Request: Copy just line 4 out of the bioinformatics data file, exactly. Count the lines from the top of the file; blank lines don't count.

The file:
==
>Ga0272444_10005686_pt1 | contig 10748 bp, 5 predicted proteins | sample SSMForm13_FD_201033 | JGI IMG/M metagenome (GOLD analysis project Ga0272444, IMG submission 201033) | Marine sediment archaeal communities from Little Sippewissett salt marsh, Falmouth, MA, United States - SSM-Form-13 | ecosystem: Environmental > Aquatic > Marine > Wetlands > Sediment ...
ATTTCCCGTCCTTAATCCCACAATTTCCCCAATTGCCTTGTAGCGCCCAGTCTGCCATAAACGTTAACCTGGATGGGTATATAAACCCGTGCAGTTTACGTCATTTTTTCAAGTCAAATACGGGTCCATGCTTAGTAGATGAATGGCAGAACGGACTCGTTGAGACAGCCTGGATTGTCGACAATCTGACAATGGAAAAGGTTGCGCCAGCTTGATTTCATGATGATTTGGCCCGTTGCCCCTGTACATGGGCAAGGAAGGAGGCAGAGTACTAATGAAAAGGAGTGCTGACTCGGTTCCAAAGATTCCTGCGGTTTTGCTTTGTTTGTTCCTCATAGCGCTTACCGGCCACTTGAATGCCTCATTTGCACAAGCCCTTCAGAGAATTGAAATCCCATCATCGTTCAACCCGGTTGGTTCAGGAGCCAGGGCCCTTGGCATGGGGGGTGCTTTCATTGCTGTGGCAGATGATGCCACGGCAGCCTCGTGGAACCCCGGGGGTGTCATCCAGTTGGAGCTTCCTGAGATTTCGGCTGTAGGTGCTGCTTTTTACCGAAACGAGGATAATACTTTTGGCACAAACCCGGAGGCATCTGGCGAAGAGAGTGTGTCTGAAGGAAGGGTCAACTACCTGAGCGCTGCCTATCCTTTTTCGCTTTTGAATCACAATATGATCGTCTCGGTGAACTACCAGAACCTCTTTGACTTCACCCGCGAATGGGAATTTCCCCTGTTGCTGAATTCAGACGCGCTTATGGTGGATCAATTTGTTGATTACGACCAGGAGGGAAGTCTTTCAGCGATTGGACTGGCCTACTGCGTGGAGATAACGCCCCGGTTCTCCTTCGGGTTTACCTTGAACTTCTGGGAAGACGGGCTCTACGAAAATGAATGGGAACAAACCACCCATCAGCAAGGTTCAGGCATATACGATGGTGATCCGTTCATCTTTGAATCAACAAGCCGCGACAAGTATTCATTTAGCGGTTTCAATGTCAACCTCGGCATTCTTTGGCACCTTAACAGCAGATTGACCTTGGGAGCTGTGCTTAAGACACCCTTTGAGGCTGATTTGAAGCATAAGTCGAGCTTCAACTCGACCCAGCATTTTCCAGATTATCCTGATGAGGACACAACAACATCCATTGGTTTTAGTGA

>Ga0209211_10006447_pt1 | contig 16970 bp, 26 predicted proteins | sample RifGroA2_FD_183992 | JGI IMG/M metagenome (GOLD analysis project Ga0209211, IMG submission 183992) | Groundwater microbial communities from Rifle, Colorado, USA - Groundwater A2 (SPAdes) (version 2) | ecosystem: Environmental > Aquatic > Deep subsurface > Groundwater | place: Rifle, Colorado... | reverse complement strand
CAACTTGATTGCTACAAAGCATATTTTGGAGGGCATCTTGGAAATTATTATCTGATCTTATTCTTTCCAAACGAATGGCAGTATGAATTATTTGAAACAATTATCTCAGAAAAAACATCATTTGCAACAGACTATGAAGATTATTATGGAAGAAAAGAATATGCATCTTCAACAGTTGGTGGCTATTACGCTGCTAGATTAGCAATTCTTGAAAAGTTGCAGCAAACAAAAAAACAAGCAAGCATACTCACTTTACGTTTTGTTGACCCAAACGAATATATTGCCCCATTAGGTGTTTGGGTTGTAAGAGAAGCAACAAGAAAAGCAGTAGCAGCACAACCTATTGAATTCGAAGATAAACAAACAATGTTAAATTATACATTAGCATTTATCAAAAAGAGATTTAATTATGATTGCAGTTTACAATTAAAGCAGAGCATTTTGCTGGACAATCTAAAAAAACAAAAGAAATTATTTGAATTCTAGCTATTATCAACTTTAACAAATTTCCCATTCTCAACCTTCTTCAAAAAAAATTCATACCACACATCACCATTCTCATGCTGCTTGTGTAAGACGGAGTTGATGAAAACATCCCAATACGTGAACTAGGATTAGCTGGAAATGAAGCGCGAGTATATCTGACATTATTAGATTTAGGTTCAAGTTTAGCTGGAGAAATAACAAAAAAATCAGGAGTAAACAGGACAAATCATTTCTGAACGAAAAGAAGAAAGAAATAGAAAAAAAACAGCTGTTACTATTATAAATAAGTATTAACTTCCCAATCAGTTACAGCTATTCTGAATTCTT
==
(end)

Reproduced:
CAACTTGATTGCTACAAAGCATATTTTGGAGGGCATCTTGGAAATTATTATCTGATCTTATTCTTTCCAAACGAATGGCAGTATGAATTATTTGAAACAATTATCTCAGAAAAAACATCATTTGCAACAGACTATGAAGATTATTATGGAAGAAAAGAATATGCATCTTCAACAGTTGGTGGCTATTACGCTGCTAGATTAGCAATTCTTGAAAAGTTGCAGCAAACAAAAAAACAAGCAAGCATACTCACTTTACGTTTTGTTGACCCAAACGAATATATTGCCCCATTAGGTGTTTGGGTTGTAAGAGAAGCAACAAGAAAAGCAGTAGCAGCACAACCTATTGAATTCGAAGATAAACAAACAATGTTAAATTATACATTAGCATTTATCAAAAAGAGATTTAATTATGATTGCAGTTTACAATTAAAGCAGAGCATTTTGCTGGACAATCTAAAAAAACAAAAGAAATTATTTGAATTCTAGCTATTATCAACTTTAACAAATTTCCCATTCTCAACCTTCTTCAAAAAAAATTCATACCACACATCACCATTCTCATGCTGCTTGTGTAAGACGGAGTTGATGAAAACATCCCAATACGTGAACTAGGATTAGCTGGAAATGAAGCGCGAGTATATCTGACATTATTAGATTTAGGTTCAAGTTTAGCTGGAGAAATAACAAAAAAATCAGGAGTAAACAGGACAAATCATTTCTGAACGAAAAGAAGAAAGAAATAGAAAAAAAACAGCTGTTACTATTATAAATAAGTATTAACTTCCCAATCAGTTACAGCTATTCTGAATTCTT